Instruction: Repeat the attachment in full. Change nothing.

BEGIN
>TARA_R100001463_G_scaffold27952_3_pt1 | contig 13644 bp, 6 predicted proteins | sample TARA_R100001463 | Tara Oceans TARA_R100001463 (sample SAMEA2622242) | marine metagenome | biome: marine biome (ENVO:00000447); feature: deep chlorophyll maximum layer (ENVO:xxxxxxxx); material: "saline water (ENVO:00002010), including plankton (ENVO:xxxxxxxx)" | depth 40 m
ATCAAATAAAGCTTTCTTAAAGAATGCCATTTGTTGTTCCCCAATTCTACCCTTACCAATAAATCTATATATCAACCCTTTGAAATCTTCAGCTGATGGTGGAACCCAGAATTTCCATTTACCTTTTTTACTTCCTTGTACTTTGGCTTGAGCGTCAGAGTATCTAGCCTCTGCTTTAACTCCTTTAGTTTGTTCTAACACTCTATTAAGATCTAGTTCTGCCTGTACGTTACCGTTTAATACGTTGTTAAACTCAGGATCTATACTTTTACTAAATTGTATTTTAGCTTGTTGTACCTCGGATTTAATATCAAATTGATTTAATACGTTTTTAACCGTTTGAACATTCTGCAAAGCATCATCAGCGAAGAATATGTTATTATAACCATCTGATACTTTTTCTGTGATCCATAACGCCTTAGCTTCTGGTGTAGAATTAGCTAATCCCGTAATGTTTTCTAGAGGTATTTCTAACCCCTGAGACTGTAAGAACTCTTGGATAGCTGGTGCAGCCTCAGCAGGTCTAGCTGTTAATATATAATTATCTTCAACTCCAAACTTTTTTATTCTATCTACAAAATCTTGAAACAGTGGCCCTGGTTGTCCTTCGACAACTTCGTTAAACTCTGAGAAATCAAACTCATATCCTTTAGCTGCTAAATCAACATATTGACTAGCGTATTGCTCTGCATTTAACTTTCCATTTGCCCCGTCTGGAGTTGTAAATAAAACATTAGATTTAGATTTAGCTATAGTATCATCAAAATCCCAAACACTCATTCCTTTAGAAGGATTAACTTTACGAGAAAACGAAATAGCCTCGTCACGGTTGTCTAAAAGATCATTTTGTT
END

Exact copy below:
>TARA_R100001463_G_scaffold27952_3_pt1 | contig 13644 bp, 6 predicted proteins | sample TARA_R100001463 | Tara Oceans TARA_R100001463 (sample SAMEA2622242) | marine metagenome | biome: marine biome (ENVO:00000447); feature: deep chlorophyll maximum layer (ENVO:xxxxxxxx); material: "saline water (ENVO:00002010), including plankton (ENVO:xxxxxxxx)" | depth 40 m
ATCAAATAAAGCTTTCTTAAAGAATGCCATTTGTTGTTCCCCAATTCTACCCTTACCAATAAATCTATATATCAACCCTTTGAAATCTTCAGCTGATGGTGGAACCCAGAATTTCCATTTACCTTTTTTACTTCCTTGTACTTTGGCTTGAGCGTCAGAGTATCTAGCCTCTGCTTTAACTCCTTTAGTTTGTTCTAACACTCTATTAAGATCTAGTTCTGCCTGTACGTTACCGTTTAATACGTTGTTAAACTCAGGATCTATACTTTTACTAAATTGTATTTTAGCTTGTTGTACCTCGGATTTAATATCAAATTGATTTAATACGTTTTTAACCGTTTGAACATTCTGCAAAGCATCATCAGCGAAGAATATGTTATTATAACCATCTGATACTTTTTCTGTGATCCATAACGCCTTAGCTTCTGGTGTAGAATTAGCTAATCCCGTAATGTTTTCTAGAGGTATTTCTAACCCCTGAGACTGTAAGAACTCTTGGATAGCTGGTGCAGCCTCAGCAGGTCTAGCTGTTAATATATAATTATCTTCAACTCCAAACTTTTTTATTCTATCTACAAAATCTTGAAACAGTGGCCCTGGTTGTCCTTCGACAACTTCGTTAAACTCTGAGAAATCAAACTCATATCCTTTAGCTGCTAAATCAACATATTGACTAGCGTATTGCTCTGCATTTAACTTTCCATTTGCCCCGTCTGGAGTTGTAAATAAAACATTAGATTTAGATTTAGCTATAGTATCATCAAAATCCCAAACACTCATTCCTTTAGAAGGATTAACTTTACGAGAAAACGAAATAGCCTCGTCACGGTTGTCTAAAAGATCATTTTGTT